Which books would you want if you were stranded on a desert island? That’s the subject of this week’s Top Ten Tuesday, hosted by That Artsy Reader Girl. It immediately made me think of long, weighty books that you can spend a lot of time with. It also made me think about the books I love to re-read.
I decided not to include series or “complete works of” since that seemed like cheating to me.
The common characteristic of these books? They are books with characters I’ve treasured. If I have to be on an island on my own, the characters in these books are the ones I’d want with me.
Here’s my list:
- Outlander by Diana Gabaldon: In the category of really long books, there’s no book I’d rather read over and over again. Gabaldon is far from a perfect writer; her books are full of sexual violence and they could be edited more. But if I’m bringing one book with me to a desert island, it’s this one.
- Lonesome Dove by Larry McMurtry: This epic story about two friends in the Wild West is the book that has everything and you can recommend to anyone. I read it many years ago but it remains one of my favorites, and I’d love to reread it.
- The Secret History by Donna Tartt: This is a love-it-or-hate-it book, and it remains one of the most memorable I’ve read. The characters are unforgettable, even when you hate them. Tartt draws you into this sometimes-ridiculous story and never lets you go. But it’s not just the suspense; it’s that Tartt perfectly taps into that feeling we’ve all had of feeling like an outsider and wanting desperately to belong.
- David Copperfield by Charles Dickens: This is my favorite Dickens, and I think that’s because it’s closest to Dickens writing about himself. I’d love to reread this one.
- The Stand by Stephen King: This last year, The Stand felt particularly relevant. His pandemic decimates the population and leaves survivors (in the U.S.) to find each other, rebuild, and then fight evil. More than a story about the supernatural, this book stands out because of the characters and King’s way with words. Like many of the other books on my list, Frannie and Stu and Larry feel like friends, like people I’d want to have on my team.
- The Return of the Native by Thomas Hardy: This is my favorite classic and my favorite re-read. Eustacia Vye is such an interesting character; she’s flawed and tragic but also strong. She’s someone who goes after what she wants and doesn’t care what people think, and I’ve always admired her for that.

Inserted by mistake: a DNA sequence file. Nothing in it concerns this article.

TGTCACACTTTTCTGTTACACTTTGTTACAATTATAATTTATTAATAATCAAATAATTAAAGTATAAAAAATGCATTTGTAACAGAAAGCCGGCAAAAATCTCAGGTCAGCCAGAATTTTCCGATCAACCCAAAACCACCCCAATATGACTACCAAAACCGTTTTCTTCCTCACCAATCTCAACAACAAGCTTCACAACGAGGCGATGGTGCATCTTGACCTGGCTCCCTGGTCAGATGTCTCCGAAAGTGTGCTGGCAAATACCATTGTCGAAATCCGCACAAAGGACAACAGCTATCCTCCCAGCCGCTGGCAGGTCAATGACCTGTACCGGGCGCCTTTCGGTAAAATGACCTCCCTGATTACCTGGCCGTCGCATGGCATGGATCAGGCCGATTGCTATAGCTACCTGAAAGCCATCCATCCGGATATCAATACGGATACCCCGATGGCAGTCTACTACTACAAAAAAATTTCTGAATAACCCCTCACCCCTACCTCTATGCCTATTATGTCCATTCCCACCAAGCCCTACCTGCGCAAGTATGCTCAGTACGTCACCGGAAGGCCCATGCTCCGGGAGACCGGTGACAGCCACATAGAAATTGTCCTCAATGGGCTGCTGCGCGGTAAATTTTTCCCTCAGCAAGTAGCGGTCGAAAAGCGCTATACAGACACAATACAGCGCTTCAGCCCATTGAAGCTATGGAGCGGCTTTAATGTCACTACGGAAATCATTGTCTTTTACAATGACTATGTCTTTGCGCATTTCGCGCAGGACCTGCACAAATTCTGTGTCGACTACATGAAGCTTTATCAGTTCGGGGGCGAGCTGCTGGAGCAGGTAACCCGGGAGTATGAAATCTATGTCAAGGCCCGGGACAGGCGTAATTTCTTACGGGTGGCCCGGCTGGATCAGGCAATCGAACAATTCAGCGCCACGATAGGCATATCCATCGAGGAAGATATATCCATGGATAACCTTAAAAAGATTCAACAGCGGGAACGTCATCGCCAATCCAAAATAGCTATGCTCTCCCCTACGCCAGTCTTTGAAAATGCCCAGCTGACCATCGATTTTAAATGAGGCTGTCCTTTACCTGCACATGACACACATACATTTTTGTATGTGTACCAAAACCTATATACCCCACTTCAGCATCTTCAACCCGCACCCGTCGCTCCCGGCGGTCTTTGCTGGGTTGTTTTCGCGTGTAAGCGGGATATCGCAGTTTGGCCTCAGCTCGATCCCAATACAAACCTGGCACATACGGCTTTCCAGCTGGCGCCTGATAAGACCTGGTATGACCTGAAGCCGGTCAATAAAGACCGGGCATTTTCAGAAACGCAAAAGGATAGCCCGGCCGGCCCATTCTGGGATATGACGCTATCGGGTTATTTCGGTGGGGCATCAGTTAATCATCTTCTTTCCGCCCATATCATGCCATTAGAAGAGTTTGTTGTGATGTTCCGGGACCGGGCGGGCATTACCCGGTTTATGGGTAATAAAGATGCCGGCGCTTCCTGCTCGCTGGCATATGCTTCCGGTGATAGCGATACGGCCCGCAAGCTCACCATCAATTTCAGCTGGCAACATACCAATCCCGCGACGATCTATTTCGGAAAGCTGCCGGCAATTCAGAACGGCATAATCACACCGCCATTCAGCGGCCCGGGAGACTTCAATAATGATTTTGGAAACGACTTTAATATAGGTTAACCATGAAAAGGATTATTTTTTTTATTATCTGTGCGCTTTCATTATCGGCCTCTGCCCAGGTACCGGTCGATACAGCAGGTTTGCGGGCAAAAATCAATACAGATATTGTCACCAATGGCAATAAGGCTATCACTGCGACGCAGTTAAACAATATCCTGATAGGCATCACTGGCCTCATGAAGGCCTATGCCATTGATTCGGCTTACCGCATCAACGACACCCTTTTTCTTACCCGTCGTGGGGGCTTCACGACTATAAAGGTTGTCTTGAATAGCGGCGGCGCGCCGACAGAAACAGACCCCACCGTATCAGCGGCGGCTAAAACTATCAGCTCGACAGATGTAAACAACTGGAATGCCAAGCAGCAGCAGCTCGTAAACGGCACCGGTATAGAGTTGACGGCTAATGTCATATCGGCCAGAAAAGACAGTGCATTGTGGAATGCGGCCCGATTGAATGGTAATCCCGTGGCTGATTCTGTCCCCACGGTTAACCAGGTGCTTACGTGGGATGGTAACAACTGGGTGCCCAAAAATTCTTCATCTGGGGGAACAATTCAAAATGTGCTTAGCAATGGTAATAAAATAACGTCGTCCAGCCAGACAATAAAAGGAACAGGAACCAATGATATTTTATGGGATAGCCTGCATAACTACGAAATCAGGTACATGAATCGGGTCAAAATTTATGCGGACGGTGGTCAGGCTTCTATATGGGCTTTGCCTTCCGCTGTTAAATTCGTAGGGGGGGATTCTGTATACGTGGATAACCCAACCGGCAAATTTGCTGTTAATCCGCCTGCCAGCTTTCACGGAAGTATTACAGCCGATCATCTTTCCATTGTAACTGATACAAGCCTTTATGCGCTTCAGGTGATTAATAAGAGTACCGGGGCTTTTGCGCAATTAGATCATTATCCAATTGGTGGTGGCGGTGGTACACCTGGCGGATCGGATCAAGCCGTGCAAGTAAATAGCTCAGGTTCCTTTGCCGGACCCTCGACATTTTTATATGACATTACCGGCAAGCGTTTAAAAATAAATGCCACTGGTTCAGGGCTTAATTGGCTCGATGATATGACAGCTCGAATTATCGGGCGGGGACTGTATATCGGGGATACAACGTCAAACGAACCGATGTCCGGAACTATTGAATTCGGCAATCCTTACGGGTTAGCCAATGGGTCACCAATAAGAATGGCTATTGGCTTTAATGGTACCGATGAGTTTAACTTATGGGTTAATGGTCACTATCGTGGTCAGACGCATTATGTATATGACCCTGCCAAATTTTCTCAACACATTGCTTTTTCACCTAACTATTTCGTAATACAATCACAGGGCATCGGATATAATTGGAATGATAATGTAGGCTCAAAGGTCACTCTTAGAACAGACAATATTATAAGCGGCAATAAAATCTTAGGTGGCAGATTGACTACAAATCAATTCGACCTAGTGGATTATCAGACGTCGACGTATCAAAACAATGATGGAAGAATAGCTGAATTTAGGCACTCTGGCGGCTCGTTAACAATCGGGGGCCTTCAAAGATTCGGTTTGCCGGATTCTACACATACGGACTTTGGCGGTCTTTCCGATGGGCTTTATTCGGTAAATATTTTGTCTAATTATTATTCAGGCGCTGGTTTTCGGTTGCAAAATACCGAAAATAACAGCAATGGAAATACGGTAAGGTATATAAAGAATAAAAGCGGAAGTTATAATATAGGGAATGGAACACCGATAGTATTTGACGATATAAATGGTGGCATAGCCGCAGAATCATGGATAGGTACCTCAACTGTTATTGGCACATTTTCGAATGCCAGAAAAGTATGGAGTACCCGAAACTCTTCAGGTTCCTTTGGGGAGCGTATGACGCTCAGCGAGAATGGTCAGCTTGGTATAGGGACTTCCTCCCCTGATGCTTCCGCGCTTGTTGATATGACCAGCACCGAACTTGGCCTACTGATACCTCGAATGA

- Middlemarch by George Eliot: Eliot is an amazing writer, and Middemarch would be the perfect book to reread if I had a lot of time on my hands.
- 28 Barbary Lane by Armistead Maupin: This is cheating a bit, but it’s a compilation of the first three books of the Tales of the City series that I physically own, and I really want to have Tales of the City if I’m going to be stranded somewhere. There’s no way I’m islanding without Michael, Maryann and Mrs. Madrigal.
- Emma by Jane Austen: My favorite Jane Austen, for the same reason I like Return of the Native so much. I love a heroine that isn’t “nice”. I love Emma’s independence, and I love that this is a story about her growth as a person more than it’s about romance.
- Animal Dreams by Barbara Kingsolver: There are a number of Kingsolver’s books that could be on this list, but I have a soft spot for this early work about two sisters from a very small town in Arizona. I read and re-read this book in college, and it just wrecked me every time. I wonder how it holds up today.
I see that in making this list, it’s really a list of the books I’d happily reread if I had the time. Maybe I need to turn this into a rereading challenge next year. I’d like to see how some of these old favorites and “comfort reads” hold up over time.
It’s also interesting that so many classics came to mind. The idea of spending hours on an island by myself made me think of the classics — I guess because at the moment, I don’t feel like I have time for 800-page books. Some of the books that almost made the list were The Woman in White, The Count of Monte Cristo, North and South, and East of Eden. I think when you know your books are limited, you want books that pack a lot of drama that also challenge your brain.
Those are my top ten books to bring on a desert island. Which books will you be bringing?